Sam Washington is a seminarian and Air Force veteran who was studying to become an evangelical pastor when Donald Trump was elected to the presidency.
“I wonder if I should even go to church anymore,” Washington, who is black, wrote in “A Welcoming Church No More,” an article published by the Los Angeles Review of Books.
Washington, 41, told Baptist News Global he’s also uncomfortable with evangelicalism given how enthusiastically white Christian place support for Trump over gospel values and dismiss Black Lives Matter participants as terrorists.
“My faith has not been shaken or shattered by this,” Washington said. “My faith in the church was shaken and shattered. And I am not the only one.”
Yet, he labors on with his calling. After several years preaching and teaching in Southern Baptist congregations, Washington now teaches apologetics and a 40-plus class at a non-denominational church in San Antonio, where he lives.
In an interview with BNG, Washington shared about his faith journey, which began in Pentecostalism and Islam before going to seminary and service in Baptist congregations. Portions of that conversation appear here, edited for clarity.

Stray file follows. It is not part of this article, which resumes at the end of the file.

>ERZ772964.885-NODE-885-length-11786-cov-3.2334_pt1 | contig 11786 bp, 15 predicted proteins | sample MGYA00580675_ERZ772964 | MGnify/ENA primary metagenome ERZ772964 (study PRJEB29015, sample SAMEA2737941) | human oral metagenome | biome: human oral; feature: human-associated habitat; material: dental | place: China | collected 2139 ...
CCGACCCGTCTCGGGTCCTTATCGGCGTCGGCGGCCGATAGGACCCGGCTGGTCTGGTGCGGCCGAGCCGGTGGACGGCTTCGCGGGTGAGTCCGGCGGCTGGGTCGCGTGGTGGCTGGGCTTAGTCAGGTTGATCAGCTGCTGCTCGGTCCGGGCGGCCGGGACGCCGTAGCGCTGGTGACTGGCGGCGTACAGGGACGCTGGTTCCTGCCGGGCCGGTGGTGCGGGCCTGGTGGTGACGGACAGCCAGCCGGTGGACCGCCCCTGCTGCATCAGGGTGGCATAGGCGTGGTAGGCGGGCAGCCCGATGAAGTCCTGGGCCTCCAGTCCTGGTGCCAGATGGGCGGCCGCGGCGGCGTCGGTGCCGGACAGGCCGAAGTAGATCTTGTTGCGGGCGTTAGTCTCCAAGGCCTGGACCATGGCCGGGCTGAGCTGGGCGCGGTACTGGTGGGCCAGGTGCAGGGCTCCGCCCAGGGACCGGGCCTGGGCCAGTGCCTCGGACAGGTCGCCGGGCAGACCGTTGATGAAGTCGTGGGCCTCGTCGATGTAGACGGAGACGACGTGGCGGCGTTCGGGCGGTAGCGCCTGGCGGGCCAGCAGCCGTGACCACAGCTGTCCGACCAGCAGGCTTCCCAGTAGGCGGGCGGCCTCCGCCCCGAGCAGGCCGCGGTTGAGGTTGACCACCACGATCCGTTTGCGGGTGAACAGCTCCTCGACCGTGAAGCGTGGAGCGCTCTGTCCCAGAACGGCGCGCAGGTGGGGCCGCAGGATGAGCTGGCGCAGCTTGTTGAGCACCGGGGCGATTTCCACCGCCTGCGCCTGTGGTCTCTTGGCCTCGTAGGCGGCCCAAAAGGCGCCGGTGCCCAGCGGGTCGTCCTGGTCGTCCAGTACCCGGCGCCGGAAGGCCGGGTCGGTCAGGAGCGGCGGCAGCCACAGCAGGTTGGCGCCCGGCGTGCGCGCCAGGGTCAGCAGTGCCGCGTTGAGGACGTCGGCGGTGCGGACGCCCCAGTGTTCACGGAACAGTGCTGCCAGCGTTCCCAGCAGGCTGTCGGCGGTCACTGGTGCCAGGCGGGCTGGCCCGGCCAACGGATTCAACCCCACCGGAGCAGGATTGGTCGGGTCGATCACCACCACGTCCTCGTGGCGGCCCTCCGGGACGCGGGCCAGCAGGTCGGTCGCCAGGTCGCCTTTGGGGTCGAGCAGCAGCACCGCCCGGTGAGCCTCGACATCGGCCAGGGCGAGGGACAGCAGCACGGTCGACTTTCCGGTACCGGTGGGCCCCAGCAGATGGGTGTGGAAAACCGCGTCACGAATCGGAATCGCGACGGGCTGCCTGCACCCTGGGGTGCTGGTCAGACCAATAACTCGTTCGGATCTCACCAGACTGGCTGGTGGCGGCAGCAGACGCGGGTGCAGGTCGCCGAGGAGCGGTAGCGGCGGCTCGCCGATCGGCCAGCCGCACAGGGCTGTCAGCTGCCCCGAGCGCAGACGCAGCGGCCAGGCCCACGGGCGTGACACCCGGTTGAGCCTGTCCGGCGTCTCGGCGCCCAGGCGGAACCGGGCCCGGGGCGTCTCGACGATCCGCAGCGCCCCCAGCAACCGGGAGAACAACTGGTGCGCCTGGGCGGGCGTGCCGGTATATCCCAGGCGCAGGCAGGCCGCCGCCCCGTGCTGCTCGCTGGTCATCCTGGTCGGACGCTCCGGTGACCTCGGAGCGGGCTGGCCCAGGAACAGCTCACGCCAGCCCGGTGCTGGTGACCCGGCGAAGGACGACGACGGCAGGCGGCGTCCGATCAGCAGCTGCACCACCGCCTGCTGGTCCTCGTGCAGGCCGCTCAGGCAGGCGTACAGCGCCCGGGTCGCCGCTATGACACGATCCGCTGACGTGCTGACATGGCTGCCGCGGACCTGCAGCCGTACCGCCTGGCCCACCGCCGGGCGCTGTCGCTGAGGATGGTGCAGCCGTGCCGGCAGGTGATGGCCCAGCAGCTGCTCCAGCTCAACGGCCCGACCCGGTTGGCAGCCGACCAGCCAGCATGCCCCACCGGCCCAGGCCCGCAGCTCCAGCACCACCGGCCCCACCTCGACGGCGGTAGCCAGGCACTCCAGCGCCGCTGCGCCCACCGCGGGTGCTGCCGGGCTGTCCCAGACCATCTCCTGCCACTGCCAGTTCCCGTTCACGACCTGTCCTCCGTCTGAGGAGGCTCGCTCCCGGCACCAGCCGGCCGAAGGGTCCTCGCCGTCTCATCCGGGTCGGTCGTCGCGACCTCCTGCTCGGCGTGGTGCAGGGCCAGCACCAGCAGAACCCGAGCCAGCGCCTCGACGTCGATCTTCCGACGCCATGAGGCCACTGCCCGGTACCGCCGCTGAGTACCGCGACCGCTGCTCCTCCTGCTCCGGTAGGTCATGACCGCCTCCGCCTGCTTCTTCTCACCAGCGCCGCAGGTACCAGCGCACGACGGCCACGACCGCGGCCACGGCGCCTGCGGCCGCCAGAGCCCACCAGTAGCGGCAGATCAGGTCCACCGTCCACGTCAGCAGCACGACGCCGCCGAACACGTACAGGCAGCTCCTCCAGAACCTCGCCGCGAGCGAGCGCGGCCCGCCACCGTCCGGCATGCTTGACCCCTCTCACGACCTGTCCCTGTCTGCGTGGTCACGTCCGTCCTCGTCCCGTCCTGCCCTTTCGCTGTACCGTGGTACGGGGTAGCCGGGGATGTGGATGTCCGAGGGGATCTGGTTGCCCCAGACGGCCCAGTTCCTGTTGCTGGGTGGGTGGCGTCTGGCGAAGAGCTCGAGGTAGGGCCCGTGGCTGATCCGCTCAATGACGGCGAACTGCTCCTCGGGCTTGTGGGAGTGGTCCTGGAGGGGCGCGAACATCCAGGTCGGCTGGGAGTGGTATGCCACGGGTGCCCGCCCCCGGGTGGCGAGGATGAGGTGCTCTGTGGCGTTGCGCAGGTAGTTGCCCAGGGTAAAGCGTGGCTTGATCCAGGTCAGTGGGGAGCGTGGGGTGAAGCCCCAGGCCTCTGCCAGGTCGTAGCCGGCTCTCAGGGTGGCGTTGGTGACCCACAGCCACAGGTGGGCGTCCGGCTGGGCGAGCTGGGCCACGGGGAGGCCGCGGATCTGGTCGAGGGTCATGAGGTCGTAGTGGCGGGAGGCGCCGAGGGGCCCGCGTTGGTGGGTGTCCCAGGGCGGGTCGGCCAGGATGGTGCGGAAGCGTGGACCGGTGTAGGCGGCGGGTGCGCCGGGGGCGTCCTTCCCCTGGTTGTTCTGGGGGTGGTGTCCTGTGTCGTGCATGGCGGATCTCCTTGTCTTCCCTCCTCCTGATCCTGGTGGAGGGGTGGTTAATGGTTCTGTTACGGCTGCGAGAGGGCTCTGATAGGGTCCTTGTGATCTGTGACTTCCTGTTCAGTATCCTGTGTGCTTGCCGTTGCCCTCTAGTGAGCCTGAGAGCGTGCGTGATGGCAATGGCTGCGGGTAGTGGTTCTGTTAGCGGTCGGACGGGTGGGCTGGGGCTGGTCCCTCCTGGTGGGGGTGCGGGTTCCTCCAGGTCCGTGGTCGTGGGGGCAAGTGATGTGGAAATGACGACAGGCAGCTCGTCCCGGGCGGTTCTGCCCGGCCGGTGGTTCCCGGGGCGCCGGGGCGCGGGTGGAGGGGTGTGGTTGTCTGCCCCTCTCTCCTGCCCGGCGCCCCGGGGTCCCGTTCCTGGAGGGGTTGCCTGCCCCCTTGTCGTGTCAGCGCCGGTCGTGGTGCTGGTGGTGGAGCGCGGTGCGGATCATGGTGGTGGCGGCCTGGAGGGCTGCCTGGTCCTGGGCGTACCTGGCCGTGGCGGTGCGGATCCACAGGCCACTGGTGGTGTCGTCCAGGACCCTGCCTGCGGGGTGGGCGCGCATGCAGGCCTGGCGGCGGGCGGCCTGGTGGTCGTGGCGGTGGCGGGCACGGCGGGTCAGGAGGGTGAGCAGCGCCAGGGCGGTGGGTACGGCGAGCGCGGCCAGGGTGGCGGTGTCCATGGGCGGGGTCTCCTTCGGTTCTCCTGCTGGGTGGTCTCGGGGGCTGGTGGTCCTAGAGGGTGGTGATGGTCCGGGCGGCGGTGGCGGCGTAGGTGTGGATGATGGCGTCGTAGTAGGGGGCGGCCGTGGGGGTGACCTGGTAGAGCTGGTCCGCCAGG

You grew up attending Pentecostal churches?
Yes, I grew up in Texas in the Church of God in Christ. I was in church every Sunday. There were no Sundays off. Church was always a part of my life. But I always had this hunger for knowledge and understanding and it seemed like no one seemed to have answers to the questions I was asking.
Your article mentions you being fully invested in the Nation of Islam at one point. How did that come about?
It was the summer of my 14th year. I was at the library for something to do. On this particular day I remember that I saw The Autobiography of Malcom X. The cover appealed to me. I grabbed the book on a whim. I didn’t know who Malcom X was.
I got to the part when Malcom was in prison and one of his little brothers was in the Nation of Islam. The words stood out to me when this person told Malcom the white man is the devil. I put the book down. I picked it back up. And the Malcom said, you mean some of them, a few of them? And his brother said, no, all of them.
Did you agree with that?
I thought of all the white people I knew in my life. This is me at 14. I knew some really good white people. But then you think about our living conditions verses their living conditions. As I dug deeper in the book, I couldn’t help but nod my head in agreement.
Where did it go from there?